Elk Management

February 20, 2009 by  

By Doug Leier

Elk management practices and elk hunting seasons are changing in ND

Elk management practices and elk hunting seasons are changing in ND

Science and wildlife management are not stationary. Continuous research and fact gathering result in adjustments to management strategies and through this evolving process hunters directly see changes in hunting seasons.

This year’s North Dakota elk season is a good example. Just since 2006, the State Game and Fish Department has nearly doubled the number of elk licenses available in the lottery drawing. Last fall some of the seasons were extended by special proclamation. This year, the Department is proposing to eliminate the August seasons that have been part of elk management for many years.

With so many changes, hunters still looking for their once-in-a-lifetime elk license will likely have a lot of questions. Here’s a rundown on a few of the more likely questions, with answers provided by Randy Kreil, the Game and Fish Department’s wildlife division chief.

Why is there such a dramatic increase in the number of elk licenses in E3 and E4 for the 2008 season?

Elk numbers continue to grow at an amazing rate inside Theodore Roosevelt National Park, and more elk are coming out and staying out of the park. The National Park Service is currently working on a plan to reduce numbers in the park, but the implementation of whatever plan they might choose is several years off.  Therefore, in an effort to use this resource and reduce the possibility of elk depredation problems on surrounding private land, the Department is dramatically increasing not only elk license numbers but also the length of the season.

There is an increasing trend in game farms complicating elk patterns, thus the need for an expanded elk hunting season

There is an increasing trend in game farms complicating elk patterns, thus the need for an expanded elk hunting season

Why is the August hunting season being eliminated?

The August hunting season was first implemented as a way to harvest elk that were comingout of TRNP, but returned to the park before the traditional October elk season. The August season was effective and elk hunting opportunities and harvest were fairly good. Over the past several years as the TRNP elk population has grown, elk behavior has changed and the number of animals leaving and not returning to the park has increased. This results in more opportunity in the months following August. In addition, there has always been a concern about the hot weather during August and all the problems that come with hunting and retrieving a big game animal at a time when warm to hot temperatures are common. In 2006, an October time period was added and in 2007 additional time periods spanning November and December was also added. Elk hunting opportunities available September through December negated the need to have an August season.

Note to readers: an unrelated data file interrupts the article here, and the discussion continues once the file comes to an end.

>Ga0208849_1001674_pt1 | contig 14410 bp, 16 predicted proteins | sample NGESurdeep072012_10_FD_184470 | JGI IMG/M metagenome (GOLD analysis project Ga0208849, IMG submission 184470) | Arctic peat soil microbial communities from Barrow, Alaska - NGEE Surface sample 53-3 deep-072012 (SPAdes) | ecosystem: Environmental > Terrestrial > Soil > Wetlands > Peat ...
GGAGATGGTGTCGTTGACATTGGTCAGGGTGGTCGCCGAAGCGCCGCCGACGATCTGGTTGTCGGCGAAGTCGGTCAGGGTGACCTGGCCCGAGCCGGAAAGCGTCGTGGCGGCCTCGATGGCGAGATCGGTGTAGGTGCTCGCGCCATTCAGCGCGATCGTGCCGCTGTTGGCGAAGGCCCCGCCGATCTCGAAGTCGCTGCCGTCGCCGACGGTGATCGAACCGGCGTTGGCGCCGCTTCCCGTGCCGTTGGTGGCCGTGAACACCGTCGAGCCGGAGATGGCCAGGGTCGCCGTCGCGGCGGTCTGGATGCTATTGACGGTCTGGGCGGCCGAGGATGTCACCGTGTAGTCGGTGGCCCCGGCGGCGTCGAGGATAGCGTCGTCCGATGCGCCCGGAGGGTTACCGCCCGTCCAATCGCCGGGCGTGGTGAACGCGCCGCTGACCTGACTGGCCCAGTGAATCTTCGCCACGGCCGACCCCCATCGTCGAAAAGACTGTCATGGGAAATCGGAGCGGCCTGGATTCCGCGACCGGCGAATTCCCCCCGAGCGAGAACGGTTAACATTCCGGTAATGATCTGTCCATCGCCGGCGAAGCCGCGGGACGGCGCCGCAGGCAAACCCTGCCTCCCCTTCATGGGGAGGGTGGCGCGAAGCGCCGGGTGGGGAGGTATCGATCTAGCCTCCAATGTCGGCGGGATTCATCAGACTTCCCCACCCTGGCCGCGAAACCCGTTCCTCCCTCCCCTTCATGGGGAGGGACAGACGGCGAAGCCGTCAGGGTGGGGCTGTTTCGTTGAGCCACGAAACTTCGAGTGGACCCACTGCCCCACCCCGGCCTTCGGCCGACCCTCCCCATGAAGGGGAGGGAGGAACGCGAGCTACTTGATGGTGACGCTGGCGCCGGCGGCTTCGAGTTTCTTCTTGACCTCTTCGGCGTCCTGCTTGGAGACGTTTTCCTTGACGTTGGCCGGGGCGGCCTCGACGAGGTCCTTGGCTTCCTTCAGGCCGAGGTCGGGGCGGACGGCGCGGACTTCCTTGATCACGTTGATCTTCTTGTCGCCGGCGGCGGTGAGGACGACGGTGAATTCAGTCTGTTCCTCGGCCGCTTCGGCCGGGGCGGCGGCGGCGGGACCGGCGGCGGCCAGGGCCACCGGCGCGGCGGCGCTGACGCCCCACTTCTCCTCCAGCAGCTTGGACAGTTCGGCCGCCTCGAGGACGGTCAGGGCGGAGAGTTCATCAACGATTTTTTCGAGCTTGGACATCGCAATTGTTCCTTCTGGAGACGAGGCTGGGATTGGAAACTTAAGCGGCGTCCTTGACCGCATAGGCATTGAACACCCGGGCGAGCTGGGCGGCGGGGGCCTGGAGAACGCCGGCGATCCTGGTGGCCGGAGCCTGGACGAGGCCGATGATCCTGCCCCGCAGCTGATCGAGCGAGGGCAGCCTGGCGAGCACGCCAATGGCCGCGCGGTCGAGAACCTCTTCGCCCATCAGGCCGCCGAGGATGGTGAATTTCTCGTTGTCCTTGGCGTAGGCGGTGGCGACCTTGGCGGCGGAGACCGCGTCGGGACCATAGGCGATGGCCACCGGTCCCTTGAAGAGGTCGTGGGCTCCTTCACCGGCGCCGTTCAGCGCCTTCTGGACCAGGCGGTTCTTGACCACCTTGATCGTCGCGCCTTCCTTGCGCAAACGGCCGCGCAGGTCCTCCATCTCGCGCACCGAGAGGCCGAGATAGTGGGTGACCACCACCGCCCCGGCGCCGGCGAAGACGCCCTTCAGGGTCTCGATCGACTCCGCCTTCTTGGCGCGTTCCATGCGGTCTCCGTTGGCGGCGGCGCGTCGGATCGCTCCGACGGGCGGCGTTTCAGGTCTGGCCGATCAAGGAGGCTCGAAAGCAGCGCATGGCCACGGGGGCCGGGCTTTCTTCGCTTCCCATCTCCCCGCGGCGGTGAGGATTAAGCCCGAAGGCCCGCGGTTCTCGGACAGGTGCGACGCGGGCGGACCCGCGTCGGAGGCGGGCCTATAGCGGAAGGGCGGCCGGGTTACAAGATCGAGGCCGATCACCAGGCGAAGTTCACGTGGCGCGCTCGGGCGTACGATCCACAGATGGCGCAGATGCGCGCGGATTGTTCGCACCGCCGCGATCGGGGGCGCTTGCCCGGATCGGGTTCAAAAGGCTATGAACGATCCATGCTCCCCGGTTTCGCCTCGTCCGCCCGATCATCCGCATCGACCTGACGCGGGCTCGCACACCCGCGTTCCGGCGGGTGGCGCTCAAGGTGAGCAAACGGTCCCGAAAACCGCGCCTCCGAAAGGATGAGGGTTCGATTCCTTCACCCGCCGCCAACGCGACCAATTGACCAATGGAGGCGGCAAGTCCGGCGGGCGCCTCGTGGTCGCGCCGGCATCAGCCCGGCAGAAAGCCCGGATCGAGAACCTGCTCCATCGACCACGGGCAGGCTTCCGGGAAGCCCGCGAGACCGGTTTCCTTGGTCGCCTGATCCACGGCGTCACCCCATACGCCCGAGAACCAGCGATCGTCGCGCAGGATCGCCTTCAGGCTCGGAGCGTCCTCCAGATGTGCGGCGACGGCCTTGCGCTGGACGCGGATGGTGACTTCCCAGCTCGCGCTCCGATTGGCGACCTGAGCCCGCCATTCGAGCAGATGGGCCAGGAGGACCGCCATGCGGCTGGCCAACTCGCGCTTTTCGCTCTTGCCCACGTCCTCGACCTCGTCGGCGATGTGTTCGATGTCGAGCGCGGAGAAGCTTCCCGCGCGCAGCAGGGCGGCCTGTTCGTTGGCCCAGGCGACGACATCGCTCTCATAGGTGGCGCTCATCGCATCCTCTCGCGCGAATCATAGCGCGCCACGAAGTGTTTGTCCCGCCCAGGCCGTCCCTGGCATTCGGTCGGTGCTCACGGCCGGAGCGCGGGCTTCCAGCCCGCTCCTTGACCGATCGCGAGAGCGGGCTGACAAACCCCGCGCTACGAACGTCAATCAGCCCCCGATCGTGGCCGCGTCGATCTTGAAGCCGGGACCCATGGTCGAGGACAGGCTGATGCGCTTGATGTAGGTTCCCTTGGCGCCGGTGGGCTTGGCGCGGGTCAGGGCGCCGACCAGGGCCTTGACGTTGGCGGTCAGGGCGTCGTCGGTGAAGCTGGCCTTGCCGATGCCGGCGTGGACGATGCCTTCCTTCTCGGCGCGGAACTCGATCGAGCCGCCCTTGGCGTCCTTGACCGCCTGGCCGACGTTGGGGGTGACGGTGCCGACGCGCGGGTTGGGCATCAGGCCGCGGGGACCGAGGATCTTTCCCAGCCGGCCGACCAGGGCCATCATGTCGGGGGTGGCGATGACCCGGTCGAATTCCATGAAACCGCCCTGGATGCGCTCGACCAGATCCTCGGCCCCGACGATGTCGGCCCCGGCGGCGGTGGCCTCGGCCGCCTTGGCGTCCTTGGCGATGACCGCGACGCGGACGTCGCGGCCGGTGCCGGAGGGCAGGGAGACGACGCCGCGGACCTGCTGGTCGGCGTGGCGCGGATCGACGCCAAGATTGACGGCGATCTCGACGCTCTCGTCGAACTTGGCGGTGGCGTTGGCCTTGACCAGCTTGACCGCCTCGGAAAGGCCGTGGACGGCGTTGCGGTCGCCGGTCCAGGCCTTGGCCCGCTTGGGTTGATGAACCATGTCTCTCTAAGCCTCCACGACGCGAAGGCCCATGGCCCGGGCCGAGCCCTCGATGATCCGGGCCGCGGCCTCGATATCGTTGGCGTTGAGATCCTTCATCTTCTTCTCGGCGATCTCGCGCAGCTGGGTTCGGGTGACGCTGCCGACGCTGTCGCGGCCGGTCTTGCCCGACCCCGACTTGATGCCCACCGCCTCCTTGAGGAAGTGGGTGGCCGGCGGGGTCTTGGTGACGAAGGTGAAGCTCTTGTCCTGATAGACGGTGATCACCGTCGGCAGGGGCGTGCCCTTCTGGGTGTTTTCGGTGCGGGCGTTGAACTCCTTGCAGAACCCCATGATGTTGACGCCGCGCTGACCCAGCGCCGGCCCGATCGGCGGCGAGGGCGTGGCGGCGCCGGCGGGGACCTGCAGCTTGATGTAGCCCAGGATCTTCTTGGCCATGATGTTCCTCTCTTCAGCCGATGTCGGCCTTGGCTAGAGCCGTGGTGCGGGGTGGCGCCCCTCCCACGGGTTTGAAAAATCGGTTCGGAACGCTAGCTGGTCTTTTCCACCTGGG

Why are lottery license holders allowed to hunt in either unit after the first three days of the September and October season openers?

Hunters are restricted to the unit on their license for the first three days of the September and October seasons to make sure hunting pressure in Unit E4, which is directly adjacent to TRNP, is not too high. The unit is relatively small and allowing all license holders to be in that area during the opening weekends would lead to problems.

Licenses remaining after the lottery will be issued on a first come, first served basis. These will be once-in-a-lifetime licenses. Are you anticipating there will be licenses remaining?

There is a chance that cow (antlerless) elk licenses may remain following the lottery.  The thinking behind the first-come, first-served option is that if someone wanted an antlerless elk license they have their chance to apply in the lottery, either as a first or second choice. If licenses remain, Game and Fish will announce details on how the first-come, first-serve process will work.

Unit E5 is a new unit that encompasses most of North Dakota outside traditional elk range. Why is this area open to all lottery license holders? 

Over the past several years the number of instances where wild elk have been attracted to farmed elk operations has increased. It is critically important for both wild elk management and the farmed elk industry that wild elk are not allowed to have contact or mingle with farmed elk. The first course of action in these situations is to haze the wild elk away from the farmed elk enclosures. Should hazing or exclusion by double or electric fencing not work, then the wild elk must be removed. In the past, department personnel have killed some of these animals, while in other instances we have used the legislatively authorized method of drawing a name from the unsuccessful applicant list and allowed that person to kill the elk.


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